Today (July 16) the competition regulator criticised the UK’s leading supermarkets after a three-month inquiry – which was launched following a “super complaint” launched by Which? in April – uncovered evidence of “poor practise that could confuse or mislead shoppers”.
The CMA has stopped short of a market-wide investigation instead opting for a series of recommendations urging the UK’s supermarkets to bring more clarity to their in-store pricing and promotions.
It says it plans to work with businesses to cut out potentially misleading promotional practices such as “was/now” offers – where a product is on sale at a discounted price for longer than the higher price applied – and also wants new guidelines to be issued to supermarkets.
However, the BRC cited the CMA’s admission that “pricing problems are not occurring in large numbers across the whole sector and that generally retailers are taking compliance seriously” as it defended the pricing tactics within the grocery sector.
“It is very clear that the allegations contained in the super complaint were blown out of all proportion and that the CMA recognises supermarkets take compliance seriously,” said BRC’s director of business and regulation Tom Ironside.
“Our members will continue to work closely on the Pricing Practices Guide to ensure transparency and fair treatment for our customers.”
Which? had previously submitted a dossier with details of “dodgy multi-buys and baffling sales offers” to the CMA, claiming big four supermarkets such as Tesco, Sainsbury’s and Asda were creating the illusion of savings even though 40% of all UK groceries are currently sold on promotion.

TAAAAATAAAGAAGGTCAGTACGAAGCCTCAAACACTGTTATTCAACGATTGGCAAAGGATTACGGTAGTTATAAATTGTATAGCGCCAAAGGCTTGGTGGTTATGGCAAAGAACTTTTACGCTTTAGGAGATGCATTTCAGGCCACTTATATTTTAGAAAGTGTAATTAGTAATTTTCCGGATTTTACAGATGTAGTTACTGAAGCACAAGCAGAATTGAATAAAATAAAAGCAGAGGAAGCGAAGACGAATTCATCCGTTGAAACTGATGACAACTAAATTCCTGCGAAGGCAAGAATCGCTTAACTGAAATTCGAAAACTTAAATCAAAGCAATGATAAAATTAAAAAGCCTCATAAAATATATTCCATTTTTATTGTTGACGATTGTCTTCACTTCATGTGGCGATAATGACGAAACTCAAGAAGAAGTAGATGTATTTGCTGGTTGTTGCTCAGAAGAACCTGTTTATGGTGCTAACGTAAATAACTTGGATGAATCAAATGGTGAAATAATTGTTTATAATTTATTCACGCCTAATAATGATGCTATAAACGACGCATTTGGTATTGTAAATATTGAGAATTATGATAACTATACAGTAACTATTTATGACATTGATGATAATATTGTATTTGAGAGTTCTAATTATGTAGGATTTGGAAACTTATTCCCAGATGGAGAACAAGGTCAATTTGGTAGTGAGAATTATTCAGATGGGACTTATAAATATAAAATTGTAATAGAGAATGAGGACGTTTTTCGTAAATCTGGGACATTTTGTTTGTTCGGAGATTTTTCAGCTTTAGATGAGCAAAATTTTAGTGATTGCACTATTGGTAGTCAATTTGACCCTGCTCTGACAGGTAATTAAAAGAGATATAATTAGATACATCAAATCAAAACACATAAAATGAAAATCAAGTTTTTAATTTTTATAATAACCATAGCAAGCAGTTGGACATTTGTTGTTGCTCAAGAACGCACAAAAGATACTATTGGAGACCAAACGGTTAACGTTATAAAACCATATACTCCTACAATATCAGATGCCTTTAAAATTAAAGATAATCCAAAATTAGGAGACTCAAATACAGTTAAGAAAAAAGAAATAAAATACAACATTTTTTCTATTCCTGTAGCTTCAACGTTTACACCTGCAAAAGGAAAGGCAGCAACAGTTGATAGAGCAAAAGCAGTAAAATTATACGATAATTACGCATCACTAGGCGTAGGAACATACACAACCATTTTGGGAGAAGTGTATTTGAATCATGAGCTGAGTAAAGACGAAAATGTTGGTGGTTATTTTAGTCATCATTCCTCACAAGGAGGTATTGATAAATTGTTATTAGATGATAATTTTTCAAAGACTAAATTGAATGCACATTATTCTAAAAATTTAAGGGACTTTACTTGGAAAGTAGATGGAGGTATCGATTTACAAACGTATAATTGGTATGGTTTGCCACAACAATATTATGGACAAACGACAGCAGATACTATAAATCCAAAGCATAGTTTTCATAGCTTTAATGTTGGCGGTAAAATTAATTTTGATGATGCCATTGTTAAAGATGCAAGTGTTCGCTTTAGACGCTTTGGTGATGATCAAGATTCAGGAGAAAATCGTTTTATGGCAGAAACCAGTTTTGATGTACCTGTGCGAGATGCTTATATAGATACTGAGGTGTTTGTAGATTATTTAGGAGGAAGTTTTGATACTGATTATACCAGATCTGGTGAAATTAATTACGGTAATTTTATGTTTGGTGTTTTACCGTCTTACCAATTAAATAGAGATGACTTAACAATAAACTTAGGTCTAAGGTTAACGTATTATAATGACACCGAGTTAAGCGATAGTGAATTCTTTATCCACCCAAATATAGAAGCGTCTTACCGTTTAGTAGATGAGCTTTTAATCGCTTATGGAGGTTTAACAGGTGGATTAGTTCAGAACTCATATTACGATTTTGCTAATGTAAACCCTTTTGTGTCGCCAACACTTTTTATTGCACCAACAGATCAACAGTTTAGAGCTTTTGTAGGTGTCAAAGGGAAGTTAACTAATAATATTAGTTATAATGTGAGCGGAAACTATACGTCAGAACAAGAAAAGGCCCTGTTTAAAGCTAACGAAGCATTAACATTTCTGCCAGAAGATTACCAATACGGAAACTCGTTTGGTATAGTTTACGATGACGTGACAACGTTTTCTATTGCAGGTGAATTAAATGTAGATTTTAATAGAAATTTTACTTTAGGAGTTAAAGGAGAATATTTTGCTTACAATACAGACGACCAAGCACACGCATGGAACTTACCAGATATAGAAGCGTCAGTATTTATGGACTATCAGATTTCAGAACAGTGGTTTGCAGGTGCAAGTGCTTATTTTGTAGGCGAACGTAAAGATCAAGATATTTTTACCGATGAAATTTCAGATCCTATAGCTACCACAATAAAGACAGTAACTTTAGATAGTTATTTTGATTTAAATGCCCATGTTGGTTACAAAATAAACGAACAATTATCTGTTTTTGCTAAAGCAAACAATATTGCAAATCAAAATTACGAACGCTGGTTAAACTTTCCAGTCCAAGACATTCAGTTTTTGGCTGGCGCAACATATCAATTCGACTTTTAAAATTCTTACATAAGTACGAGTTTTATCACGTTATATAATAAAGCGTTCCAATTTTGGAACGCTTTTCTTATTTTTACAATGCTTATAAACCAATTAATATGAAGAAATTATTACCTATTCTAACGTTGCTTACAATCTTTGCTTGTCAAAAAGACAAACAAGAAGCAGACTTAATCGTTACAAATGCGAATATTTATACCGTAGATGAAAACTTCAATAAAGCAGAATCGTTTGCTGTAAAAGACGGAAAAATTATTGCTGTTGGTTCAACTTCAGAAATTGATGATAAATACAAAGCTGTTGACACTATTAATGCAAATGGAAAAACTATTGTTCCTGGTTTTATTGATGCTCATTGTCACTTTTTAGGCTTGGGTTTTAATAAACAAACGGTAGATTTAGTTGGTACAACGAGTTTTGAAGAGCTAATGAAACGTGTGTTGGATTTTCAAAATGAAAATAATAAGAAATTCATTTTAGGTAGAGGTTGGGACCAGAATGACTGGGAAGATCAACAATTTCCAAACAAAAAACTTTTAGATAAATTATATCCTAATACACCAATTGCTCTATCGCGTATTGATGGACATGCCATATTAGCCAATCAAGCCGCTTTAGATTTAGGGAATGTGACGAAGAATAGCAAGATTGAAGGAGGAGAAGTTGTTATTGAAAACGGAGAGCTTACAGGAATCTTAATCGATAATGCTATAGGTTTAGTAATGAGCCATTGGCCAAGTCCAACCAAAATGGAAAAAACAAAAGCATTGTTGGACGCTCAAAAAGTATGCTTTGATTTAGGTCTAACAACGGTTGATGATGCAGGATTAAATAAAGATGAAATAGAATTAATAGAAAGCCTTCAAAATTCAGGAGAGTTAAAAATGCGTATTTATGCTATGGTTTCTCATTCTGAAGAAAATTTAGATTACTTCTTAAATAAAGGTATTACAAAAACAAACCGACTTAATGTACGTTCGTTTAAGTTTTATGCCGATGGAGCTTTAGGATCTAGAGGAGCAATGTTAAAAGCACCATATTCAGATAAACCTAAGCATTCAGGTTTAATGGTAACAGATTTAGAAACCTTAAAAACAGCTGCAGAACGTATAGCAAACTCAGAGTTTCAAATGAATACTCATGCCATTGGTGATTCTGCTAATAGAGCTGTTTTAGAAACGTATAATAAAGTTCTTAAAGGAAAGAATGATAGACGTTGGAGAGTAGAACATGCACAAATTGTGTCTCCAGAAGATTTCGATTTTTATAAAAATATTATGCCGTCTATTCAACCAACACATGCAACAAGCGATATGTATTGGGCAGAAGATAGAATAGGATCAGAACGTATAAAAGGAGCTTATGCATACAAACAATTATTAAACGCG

Big four supermarket Morrisons today defended itself against the claims.
A spokesman told Marketing Week: “We aim to offer clear pricing and promotions to our customers as not only do we offer good value for money, we have done a lot of work to make our unit pricing clearer and we have introduced a set of rules to guide how we promote products.
“We are pleased to see that the Competition and Markets Authority has said that retailers take compliance seriously and we will continue to listen to customers in order to improve their shopping trip.”
Despite the CMA acknowledging that misleading pricing tactics were not widespread, Richard Lloyd, the executive director of Which? said its recommendations were an acknowledgement that there are issues.
He said: “The CMA’s report confirms what our research over many years has repeatedly highlighted: there are hundreds of misleading offers on the shelves every day that do not comply with the rules.
“Given the findings, we now expect to see urgent enforcement action from the CMA. The government must also quickly strengthen the rules so that retailers have no more excuses. As a result of our super-complaint, if all the changes are implemented widely, this will be good for consumers, competition and, ultimately, the economy.”